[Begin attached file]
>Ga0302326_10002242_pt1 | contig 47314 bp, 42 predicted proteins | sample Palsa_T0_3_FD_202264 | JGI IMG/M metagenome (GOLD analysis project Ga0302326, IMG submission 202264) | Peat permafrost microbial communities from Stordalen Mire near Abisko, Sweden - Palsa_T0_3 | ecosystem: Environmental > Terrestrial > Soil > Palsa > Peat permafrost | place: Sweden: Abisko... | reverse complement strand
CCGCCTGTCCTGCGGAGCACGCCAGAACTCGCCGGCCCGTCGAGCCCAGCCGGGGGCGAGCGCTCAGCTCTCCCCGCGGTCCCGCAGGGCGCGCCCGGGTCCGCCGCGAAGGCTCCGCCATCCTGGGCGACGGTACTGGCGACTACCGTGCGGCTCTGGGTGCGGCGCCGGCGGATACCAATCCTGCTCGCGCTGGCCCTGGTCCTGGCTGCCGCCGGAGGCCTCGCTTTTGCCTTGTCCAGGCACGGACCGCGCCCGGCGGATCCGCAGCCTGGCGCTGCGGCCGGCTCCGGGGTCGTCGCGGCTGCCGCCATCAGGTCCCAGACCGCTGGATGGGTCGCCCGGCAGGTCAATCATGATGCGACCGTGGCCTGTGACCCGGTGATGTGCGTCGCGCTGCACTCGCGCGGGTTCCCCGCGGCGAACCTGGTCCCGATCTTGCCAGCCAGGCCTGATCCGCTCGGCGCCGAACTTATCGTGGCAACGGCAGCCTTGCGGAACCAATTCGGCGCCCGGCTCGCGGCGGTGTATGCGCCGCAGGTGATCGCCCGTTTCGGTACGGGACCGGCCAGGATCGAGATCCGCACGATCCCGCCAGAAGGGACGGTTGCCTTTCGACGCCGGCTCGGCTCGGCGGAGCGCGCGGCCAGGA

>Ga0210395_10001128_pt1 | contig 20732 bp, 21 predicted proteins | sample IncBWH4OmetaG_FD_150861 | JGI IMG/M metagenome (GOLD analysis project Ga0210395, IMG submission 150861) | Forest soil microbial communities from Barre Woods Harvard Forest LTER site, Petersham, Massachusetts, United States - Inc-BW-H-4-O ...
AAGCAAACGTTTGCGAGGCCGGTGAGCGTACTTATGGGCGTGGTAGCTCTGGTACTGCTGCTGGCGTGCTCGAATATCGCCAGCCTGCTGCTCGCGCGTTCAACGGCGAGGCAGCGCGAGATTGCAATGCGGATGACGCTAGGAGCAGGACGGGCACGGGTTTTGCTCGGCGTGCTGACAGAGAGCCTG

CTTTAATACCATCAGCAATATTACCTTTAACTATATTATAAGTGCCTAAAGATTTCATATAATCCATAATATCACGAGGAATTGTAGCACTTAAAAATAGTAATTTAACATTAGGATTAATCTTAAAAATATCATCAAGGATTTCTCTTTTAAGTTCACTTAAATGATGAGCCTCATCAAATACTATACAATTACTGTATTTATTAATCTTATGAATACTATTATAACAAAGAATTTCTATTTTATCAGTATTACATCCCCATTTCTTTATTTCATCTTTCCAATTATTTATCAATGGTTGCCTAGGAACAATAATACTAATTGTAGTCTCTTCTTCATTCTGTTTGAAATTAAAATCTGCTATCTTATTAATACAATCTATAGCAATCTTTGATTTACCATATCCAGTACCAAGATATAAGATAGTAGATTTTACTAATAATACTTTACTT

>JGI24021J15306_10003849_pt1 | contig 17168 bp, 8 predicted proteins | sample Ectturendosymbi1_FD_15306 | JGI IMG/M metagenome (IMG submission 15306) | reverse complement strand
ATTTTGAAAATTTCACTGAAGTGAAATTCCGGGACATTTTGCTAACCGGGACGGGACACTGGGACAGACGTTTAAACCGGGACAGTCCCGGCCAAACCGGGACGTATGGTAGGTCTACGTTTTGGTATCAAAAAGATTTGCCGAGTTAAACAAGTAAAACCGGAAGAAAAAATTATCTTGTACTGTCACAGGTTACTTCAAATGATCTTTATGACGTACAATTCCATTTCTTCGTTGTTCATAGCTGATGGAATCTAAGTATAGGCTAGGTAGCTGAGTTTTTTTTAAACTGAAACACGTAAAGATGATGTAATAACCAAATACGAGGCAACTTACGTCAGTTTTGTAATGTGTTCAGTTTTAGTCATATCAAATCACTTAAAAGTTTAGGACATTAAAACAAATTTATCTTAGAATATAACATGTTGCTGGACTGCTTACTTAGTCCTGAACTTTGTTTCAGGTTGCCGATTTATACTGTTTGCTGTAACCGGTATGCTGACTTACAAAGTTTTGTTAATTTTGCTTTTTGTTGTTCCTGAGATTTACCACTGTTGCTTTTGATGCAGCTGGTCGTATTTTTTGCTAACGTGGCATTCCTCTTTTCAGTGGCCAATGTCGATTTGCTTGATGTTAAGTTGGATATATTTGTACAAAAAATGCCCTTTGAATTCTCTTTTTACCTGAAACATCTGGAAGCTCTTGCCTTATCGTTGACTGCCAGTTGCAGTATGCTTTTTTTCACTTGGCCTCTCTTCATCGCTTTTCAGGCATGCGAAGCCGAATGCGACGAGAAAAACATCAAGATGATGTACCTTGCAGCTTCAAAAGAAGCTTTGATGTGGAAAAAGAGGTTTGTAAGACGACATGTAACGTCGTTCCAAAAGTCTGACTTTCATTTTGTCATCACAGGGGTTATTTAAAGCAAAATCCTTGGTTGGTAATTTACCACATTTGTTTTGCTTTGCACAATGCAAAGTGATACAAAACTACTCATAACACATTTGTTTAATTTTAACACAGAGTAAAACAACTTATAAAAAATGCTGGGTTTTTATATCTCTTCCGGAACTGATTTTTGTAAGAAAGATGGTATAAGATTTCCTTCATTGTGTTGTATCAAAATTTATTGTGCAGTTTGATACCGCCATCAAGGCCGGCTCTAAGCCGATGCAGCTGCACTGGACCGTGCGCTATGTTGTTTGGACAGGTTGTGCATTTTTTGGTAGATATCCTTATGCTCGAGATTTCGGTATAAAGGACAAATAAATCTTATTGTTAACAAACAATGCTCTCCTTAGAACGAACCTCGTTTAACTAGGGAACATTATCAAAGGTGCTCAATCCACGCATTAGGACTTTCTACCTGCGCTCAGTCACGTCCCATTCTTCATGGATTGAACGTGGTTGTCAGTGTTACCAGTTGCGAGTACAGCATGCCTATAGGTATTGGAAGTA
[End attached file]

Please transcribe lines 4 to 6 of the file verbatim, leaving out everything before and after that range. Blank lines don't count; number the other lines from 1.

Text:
AAGCAAACGTTTGCGAGGCCGGTGAGCGTACTTATGGGCGTGGTAGCTCTGGTACTGCTGCTGGCGTGCTCGAATATCGCCAGCCTGCTGCTCGCGCGTTCAACGGCGAGGCAGCGCGAGATTGCAATGCGGATGACGCTAGGAGCAGGACGGGCACGGGTTTTGCTCGGCGTGCTGACAGAGAGCCTG

CTTTAATACCATCAGCAATATTACCTTTAACTATATTATAAGTGCCTAAAGATTTCATATAATCCATAATATCACGAGGAATTGTAGCACTTAAAAATAGTAATTTAACATTAGGATTAATCTTAAAAATATCATCAAGGATTTCTCTTTTAAGTTCACTTAAATGATGAGCCTCATCAAATACTATACAATTACTGTATTTATTAATCTTATGAATACTATTATAACAAAGAATTTCTATTTTATCAGTATTACATCCCCATTTCTTTATTTCATCTTTCCAATTATTTATCAATGGTTGCCTAGGAACAATAATACTAATTGTAGTCTCTTCTTCATTCTGTTTGAAATTAAAATCTGCTATCTTATTAATACAATCTATAGCAATCTTTGATTTACCATATCCAGTACCAAGATATAAGATAGTAGATTTTACTAATAATACTTTACTT

>JGI24021J15306_10003849_pt1 | contig 17168 bp, 8 predicted proteins | sample Ectturendosymbi1_FD_15306 | JGI IMG/M metagenome (IMG submission 15306) | reverse complement strand